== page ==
31 Days of Horror 2021 Presents Scotty G At The Movies: “Halloween Kills” Shows the Horror of Mob Mentality

The latest chapter in the Halloween franchise hit theatres this weekend and unfortunately, I left the film feeling indifferent, which is not what you want to feel when you watch a horror film.

Halloween Kills is set moment after 2018’s Halloween, with lots of flashbacks thrown in for good measure. We learn that Michael Myers escaped the fire at Laurie Strode’s house and killed all the fireman trying to put out the blaze. I will say this is probably the most inventive sequence of the film as I liked some of the camera shots and angles, especially when we had a fireman’s fogged up mask POV shot and when Michael walks out of the house with water coming down in the foreground while the flames reach their apex in the background.

The Strode family (Jamie Lee Curtis, Judy Greer and Andi Matichak) are on their way to the hospital to tend to their wounds after their encounter with Michael in the 2018 film and for the most part, that’s where those characters stay throughout the events of Halloween Kills. Michael’s story has him heading home, violently killing anyone who gets in his way. What is interesting about Halloween Kills is the decision that screenwriters Scott Teems, Danny McBride and David Gordon Green made to make this film focus more on the victims from the original 1978 film and how they want their revenge on Michael Myers, instead of the Strode family. It has a mixed effect, because we get a very strong performance from Anthony Michael Hall, who plays Tommy Doyle, but lose interest in the storyline that was setup in the first film with the Strode family. For those of you who have not seen the 1978 original film (like myself) Tommy was one of the kids Laurie Strode babysat. I think for Halloween Kills, it would have definitely helped if I had seen the 1978 film when watching this, which is interesting because I did not feel that way when I saw the 2018 version.

When Doyle finds out that Michael has escaped, he begins to recruit people from the town to come together to stop Michael by any means necessary. This to me was the true horror of the film, seeing people unite because of a singular focus without rationally thinking through that vengeance is not good and it is not ok to take the law into your own hands. When the police lose control and the mob demands justice, it is truly horrifying to watch because of how blinded they are by their hate. In a way, Tommy Doyle became the antagonist in Halloween Kills for me as it was interesting to see his character’s arc progress to one where you sympathize with him at the start to one where you cannot justify his actions.

Other things I liked about Halloween Kill were the fact that the whole film takes place over the course of an evening, so there is no sunlight at all, giving the film a very dark and moody atmosphere. I also have to commend Scott MacArthur and Michael McDonald as they had good chemistry on the screen playing the two John’s. As well, the score is solid throughout.

Unfortunately, there is a lot about Halloween Kills that does not work. The Strode women are wasted and not given a ton to do in the film, because they either argue or get angry at others in the hospital. To be blunt, Halloween Kill drags anytime there is a sequence at the hospital. There is also a minor storyline about an escaped convict that I thought was handled poorly. I found that I didn’t love the flashback sequences as they took away from the momentum of the main story and I actually wished that they changed the start of the film to be when Laurie is being taken to the hospital, Michael escaping from the burning house and then we can get into the flashbacks as a long flashback opens the film.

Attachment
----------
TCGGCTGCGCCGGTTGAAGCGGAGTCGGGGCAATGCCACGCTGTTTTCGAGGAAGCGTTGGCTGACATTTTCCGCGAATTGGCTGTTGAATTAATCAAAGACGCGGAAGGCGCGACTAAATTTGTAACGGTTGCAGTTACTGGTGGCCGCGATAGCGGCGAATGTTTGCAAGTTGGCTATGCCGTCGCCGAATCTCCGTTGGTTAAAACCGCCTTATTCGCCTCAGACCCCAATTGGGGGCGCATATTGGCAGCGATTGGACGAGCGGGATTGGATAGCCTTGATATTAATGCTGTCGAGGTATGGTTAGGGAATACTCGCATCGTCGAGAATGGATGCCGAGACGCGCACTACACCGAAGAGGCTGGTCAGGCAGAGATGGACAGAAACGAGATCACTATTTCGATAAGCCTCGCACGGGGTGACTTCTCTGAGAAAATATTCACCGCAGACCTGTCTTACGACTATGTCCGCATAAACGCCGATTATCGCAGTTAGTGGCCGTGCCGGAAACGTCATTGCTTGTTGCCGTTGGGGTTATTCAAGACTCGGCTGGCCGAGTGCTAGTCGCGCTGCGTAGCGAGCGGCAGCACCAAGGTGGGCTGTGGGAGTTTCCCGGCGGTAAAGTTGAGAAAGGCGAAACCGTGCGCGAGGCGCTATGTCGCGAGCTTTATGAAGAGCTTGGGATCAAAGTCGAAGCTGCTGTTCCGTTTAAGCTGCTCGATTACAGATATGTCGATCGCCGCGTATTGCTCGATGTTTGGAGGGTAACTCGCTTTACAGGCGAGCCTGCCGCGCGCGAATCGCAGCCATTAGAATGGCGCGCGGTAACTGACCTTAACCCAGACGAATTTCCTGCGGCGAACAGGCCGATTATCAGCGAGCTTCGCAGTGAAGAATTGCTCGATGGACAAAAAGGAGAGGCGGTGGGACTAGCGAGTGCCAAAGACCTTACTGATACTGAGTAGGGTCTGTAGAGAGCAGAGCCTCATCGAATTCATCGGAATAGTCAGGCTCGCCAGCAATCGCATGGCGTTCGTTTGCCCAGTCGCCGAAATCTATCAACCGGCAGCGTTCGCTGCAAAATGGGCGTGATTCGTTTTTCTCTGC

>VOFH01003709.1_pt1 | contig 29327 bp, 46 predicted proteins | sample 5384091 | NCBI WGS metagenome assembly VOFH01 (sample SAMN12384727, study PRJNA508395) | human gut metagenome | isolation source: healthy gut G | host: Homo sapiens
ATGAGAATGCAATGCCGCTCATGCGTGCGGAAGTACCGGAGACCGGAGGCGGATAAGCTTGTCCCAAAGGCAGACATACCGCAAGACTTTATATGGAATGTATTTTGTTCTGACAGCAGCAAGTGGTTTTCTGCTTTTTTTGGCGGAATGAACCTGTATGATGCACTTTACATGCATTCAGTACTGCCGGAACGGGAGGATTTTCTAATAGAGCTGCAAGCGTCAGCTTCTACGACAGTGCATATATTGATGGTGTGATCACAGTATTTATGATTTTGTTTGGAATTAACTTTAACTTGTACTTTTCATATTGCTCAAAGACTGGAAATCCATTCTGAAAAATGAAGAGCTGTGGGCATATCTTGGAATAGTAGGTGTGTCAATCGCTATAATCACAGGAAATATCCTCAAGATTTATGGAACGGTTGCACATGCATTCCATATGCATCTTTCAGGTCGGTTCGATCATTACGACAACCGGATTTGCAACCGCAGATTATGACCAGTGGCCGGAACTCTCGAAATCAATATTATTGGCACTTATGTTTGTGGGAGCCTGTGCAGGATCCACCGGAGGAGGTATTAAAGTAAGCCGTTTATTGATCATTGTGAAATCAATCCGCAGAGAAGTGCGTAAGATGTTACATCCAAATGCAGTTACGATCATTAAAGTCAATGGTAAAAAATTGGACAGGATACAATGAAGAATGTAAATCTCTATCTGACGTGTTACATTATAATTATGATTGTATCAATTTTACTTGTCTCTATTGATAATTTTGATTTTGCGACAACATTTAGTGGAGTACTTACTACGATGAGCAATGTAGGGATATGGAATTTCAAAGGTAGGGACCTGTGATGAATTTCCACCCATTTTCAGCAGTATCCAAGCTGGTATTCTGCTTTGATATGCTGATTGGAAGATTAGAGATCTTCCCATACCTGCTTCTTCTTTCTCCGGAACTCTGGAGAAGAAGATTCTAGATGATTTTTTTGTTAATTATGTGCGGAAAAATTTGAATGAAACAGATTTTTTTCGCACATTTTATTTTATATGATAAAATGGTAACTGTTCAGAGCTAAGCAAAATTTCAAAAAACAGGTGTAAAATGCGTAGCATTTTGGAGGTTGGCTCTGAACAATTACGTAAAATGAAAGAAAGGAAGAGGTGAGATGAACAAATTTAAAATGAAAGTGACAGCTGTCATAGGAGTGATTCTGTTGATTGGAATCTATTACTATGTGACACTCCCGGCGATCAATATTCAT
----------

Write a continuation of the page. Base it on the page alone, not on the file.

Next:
As most horror film fans know, it is frustrating watching stupid people do stupid things and Halloween Kills has a lot of dumb people. From a man dressed as a doctor going back into a bar to leave his wife alone in a parking lot so he can get his stethoscope, to the decision of a supporting character going into a house alone even though he has people with him, a character seeing Michael coming at her and just letting him stab her without really fighting back to the absolutely terrible accuracy of anyone firing a gun from close range. All of these things are groan inducing. A minor quibble I had at the end of Halloween Kill is that I did not like the edits that happen in the final moments as I literally had to ask my friend where someone was located as the edits were quick.

My final issue with Halloween Kill is something that I don’t like to say about any horror film and that is that it just was not scary. There was one jump scare that got me, which I always enjoy, but the rest of the time, I honestly did not react. I hope this is corrected in Halloween Ends.

An interesting thing for me is that for most of the Halloween films that I have seen, I just look at Michael Myers as a man who just cannot be killed. In the climatic moments of Halloween Kills, I realized my view of him is wrong and that he is actually the purist representation of evil. Evil will always be around and cannot be stopped, no matter how hard anyone tries. That does not mean that we should not try to stop it, but darkness will always be there. It has no emotion, it shows no mercy and leaves many victims in its wake. So having my mindset change was an interesting aspect for my viewing experience.

Although I was disappointed overall with Halloween Kills, I am looking forward to next year when Halloween Ends comes out, as it will be interesting to see where they go next with the story. Again, I hope they can correct some of the mistakes from this film.

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